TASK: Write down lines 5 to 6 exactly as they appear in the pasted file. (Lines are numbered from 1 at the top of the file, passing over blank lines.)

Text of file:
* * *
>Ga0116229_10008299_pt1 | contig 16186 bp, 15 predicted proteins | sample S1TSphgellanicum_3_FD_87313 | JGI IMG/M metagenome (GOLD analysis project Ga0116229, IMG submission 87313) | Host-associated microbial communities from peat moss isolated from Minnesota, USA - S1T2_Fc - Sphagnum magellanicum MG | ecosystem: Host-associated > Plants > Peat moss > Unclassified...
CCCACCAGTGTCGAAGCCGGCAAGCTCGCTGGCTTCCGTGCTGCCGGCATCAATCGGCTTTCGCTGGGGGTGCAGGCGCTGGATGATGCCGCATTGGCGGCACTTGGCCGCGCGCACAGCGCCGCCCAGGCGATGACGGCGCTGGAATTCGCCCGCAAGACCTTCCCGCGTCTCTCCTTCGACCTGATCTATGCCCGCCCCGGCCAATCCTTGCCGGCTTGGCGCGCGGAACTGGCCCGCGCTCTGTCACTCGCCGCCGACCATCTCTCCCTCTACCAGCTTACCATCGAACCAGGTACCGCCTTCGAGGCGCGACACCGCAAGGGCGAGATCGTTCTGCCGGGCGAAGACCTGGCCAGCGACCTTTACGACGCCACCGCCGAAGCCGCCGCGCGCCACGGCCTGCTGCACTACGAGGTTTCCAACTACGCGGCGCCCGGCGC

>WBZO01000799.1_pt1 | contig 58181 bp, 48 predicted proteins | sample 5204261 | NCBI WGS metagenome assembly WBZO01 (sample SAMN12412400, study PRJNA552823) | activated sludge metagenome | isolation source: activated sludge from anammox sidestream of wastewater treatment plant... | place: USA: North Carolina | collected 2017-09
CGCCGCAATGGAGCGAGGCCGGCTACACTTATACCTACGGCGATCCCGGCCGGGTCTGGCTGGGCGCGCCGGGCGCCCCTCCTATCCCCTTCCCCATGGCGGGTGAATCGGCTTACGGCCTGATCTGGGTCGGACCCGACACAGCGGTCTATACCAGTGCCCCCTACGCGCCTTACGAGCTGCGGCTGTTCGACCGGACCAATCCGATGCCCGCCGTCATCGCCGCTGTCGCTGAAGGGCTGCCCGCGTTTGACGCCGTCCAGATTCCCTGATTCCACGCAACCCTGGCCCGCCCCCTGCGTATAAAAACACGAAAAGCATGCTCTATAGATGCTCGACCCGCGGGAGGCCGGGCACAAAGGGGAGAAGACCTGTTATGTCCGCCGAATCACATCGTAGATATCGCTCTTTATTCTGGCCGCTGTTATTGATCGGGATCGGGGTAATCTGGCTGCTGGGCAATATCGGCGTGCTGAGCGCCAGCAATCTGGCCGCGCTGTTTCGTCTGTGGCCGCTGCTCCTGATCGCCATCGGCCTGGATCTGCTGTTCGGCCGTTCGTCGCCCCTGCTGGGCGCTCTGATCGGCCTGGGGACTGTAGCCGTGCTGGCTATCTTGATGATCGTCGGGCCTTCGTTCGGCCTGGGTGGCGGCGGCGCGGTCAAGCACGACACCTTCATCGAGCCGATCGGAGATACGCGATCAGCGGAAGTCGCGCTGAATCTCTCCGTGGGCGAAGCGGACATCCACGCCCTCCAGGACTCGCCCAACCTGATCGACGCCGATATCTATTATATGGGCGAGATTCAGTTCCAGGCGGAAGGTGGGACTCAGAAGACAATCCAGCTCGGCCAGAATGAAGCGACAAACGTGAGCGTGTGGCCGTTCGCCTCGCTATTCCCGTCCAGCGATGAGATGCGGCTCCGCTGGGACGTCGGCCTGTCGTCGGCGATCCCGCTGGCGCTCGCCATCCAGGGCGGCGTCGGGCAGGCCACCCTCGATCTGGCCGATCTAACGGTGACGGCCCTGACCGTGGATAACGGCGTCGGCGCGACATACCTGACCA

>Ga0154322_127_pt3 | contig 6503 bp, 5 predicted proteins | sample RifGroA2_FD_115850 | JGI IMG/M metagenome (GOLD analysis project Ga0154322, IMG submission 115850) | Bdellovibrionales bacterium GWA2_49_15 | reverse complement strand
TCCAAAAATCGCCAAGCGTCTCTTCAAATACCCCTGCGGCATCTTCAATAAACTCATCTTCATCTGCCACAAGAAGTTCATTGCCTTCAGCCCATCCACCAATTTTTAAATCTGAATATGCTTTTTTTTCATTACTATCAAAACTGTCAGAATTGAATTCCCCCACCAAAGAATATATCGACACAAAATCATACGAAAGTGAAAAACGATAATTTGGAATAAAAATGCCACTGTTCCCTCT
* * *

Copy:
>Ga0154322_127_pt3 | contig 6503 bp, 5 predicted proteins | sample RifGroA2_FD_115850 | JGI IMG/M metagenome (GOLD analysis project Ga0154322, IMG submission 115850) | Bdellovibrionales bacterium GWA2_49_15 | reverse complement strand
TCCAAAAATCGCCAAGCGTCTCTTCAAATACCCCTGCGGCATCTTCAATAAACTCATCTTCATCTGCCACAAGAAGTTCATTGCCTTCAGCCCATCCACCAATTTTTAAATCTGAATATGCTTTTTTTTCATTACTATCAAAACTGTCAGAATTGAATTCCCCCACCAAAGAATATATCGACACAAAATCATACGAAAGTGAAAAACGATAATTTGGAATAAAAATGCCACTGTTCCCTCT